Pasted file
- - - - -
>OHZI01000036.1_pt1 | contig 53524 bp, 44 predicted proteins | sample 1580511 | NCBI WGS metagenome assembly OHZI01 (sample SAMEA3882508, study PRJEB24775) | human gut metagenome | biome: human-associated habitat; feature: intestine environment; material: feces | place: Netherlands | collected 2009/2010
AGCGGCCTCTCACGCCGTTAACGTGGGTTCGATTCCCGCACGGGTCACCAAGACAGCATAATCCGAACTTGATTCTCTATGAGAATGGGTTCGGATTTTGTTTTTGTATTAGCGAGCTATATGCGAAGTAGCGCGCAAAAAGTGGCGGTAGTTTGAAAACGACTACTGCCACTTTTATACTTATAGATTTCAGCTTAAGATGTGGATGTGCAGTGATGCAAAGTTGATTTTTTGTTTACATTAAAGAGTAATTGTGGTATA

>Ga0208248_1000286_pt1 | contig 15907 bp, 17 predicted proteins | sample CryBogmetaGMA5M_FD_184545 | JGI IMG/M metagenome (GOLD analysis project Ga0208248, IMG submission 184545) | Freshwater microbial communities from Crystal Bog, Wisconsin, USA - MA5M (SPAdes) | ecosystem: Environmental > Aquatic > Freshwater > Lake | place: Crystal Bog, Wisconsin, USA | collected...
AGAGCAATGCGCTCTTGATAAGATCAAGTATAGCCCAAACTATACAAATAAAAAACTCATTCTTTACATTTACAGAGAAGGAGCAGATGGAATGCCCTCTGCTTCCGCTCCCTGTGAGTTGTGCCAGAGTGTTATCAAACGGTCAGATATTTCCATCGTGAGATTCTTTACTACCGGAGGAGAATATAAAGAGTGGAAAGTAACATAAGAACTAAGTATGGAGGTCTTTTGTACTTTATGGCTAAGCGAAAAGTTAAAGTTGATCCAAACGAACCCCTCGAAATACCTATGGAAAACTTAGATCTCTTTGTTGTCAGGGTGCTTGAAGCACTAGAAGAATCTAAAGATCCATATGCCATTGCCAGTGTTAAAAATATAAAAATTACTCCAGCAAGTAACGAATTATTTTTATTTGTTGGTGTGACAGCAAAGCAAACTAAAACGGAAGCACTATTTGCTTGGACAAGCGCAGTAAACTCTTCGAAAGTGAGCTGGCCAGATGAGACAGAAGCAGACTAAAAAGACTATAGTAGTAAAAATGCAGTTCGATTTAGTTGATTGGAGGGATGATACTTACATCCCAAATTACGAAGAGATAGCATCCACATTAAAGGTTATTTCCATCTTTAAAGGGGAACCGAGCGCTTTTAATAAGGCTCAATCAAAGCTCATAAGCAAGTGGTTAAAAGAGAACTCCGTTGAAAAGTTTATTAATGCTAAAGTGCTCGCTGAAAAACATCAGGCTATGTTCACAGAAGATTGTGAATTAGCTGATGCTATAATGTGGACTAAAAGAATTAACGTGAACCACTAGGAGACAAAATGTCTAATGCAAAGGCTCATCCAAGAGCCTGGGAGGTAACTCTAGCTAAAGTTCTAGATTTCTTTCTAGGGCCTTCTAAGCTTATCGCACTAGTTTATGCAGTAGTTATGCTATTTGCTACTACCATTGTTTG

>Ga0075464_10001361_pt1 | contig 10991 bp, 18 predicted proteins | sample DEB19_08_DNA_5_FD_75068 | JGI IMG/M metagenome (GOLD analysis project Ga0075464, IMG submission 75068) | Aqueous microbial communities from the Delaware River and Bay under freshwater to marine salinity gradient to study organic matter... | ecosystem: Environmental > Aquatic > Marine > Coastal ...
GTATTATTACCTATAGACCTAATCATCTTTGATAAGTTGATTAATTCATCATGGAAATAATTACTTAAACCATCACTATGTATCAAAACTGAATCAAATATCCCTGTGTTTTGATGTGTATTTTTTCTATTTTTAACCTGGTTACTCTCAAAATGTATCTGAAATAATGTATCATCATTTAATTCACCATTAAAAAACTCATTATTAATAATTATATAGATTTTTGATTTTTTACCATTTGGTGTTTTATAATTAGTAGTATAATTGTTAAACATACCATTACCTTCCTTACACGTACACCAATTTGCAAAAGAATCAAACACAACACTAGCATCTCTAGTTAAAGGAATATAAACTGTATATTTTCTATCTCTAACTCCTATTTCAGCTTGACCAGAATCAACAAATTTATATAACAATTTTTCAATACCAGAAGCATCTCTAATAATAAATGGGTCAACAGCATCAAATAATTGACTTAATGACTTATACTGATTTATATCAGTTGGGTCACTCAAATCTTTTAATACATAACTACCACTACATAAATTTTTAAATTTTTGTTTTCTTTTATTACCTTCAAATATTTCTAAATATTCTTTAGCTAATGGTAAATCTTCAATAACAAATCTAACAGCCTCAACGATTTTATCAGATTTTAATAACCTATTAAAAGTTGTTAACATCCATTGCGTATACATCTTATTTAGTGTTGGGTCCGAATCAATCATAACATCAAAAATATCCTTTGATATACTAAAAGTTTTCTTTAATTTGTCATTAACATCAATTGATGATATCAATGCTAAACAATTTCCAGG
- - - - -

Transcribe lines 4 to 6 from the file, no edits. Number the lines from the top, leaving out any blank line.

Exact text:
AGAGCAATGCGCTCTTGATAAGATCAAGTATAGCCCAAACTATACAAATAAAAAACTCATTCTTTACATTTACAGAGAAGGAGCAGATGGAATGCCCTCTGCTTCCGCTCCCTGTGAGTTGTGCCAGAGTGTTATCAAACGGTCAGATATTTCCATCGTGAGATTCTTTACTACCGGAGGAGAATATAAAGAGTGGAAAGTAACATAAGAACTAAGTATGGAGGTCTTTTGTACTTTATGGCTAAGCGAAAAGTTAAAGTTGATCCAAACGAACCCCTCGAAATACCTATGGAAAACTTAGATCTCTTTGTTGTCAGGGTGCTTGAAGCACTAGAAGAATCTAAAGATCCATATGCCATTGCCAGTGTTAAAAATATAAAAATTACTCCAGCAAGTAACGAATTATTTTTATTTGTTGGTGTGACAGCAAAGCAAACTAAAACGGAAGCACTATTTGCTTGGACAAGCGCAGTAAACTCTTCGAAAGTGAGCTGGCCAGATGAGACAGAAGCAGACTAAAAAGACTATAGTAGTAAAAATGCAGTTCGATTTAGTTGATTGGAGGGATGATACTTACATCCCAAATTACGAAGAGATAGCATCCACATTAAAGGTTATTTCCATCTTTAAAGGGGAACCGAGCGCTTTTAATAAGGCTCAATCAAAGCTCATAAGCAAGTGGTTAAAAGAGAACTCCGTTGAAAAGTTTATTAATGCTAAAGTGCTCGCTGAAAAACATCAGGCTATGTTCACAGAAGATTGTGAATTAGCTGATGCTATAATGTGGACTAAAAGAATTAACGTGAACCACTAGGAGACAAAATGTCTAATGCAAAGGCTCATCCAAGAGCCTGGGAGGTAACTCTAGCTAAAGTTCTAGATTTCTTTCTAGGGCCTTCTAAGCTTATCGCACTAGTTTATGCAGTAGTTATGCTATTTGCTACTACCATTGTTTG

>Ga0075464_10001361_pt1 | contig 10991 bp, 18 predicted proteins | sample DEB19_08_DNA_5_FD_75068 | JGI IMG/M metagenome (GOLD analysis project Ga0075464, IMG submission 75068) | Aqueous microbial communities from the Delaware River and Bay under freshwater to marine salinity gradient to study organic matter... | ecosystem: Environmental > Aquatic > Marine > Coastal ...
GTATTATTACCTATAGACCTAATCATCTTTGATAAGTTGATTAATTCATCATGGAAATAATTACTTAAACCATCACTATGTATCAAAACTGAATCAAATATCCCTGTGTTTTGATGTGTATTTTTTCTATTTTTAACCTGGTTACTCTCAAAATGTATCTGAAATAATGTATCATCATTTAATTCACCATTAAAAAACTCATTATTAATAATTATATAGATTTTTGATTTTTTACCATTTGGTGTTTTATAATTAGTAGTATAATTGTTAAACATACCATTACCTTCCTTACACGTACACCAATTTGCAAAAGAATCAAACACAACACTAGCATCTCTAGTTAAAGGAATATAAACTGTATATTTTCTATCTCTAACTCCTATTTCAGCTTGACCAGAATCAACAAATTTATATAACAATTTTTCAATACCAGAAGCATCTCTAATAATAAATGGGTCAACAGCATCAAATAATTGACTTAATGACTTATACTGATTTATATCAGTTGGGTCACTCAAATCTTTTAATACATAACTACCACTACATAAATTTTTAAATTTTTGTTTTCTTTTATTACCTTCAAATATTTCTAAATATTCTTTAGCTAATGGTAAATCTTCAATAACAAATCTAACAGCCTCAACGATTTTATCAGATTTTAATAACCTATTAAAAGTTGTTAACATCCATTGCGTATACATCTTATTTAGTGTTGGGTCCGAATCAATCATAACATCAAAAATATCCTTTGATATACTAAAAGTTTTCTTTAATTTGTCATTAACATCAATTGATGATATCAATGCTAAACAATTTCCAGG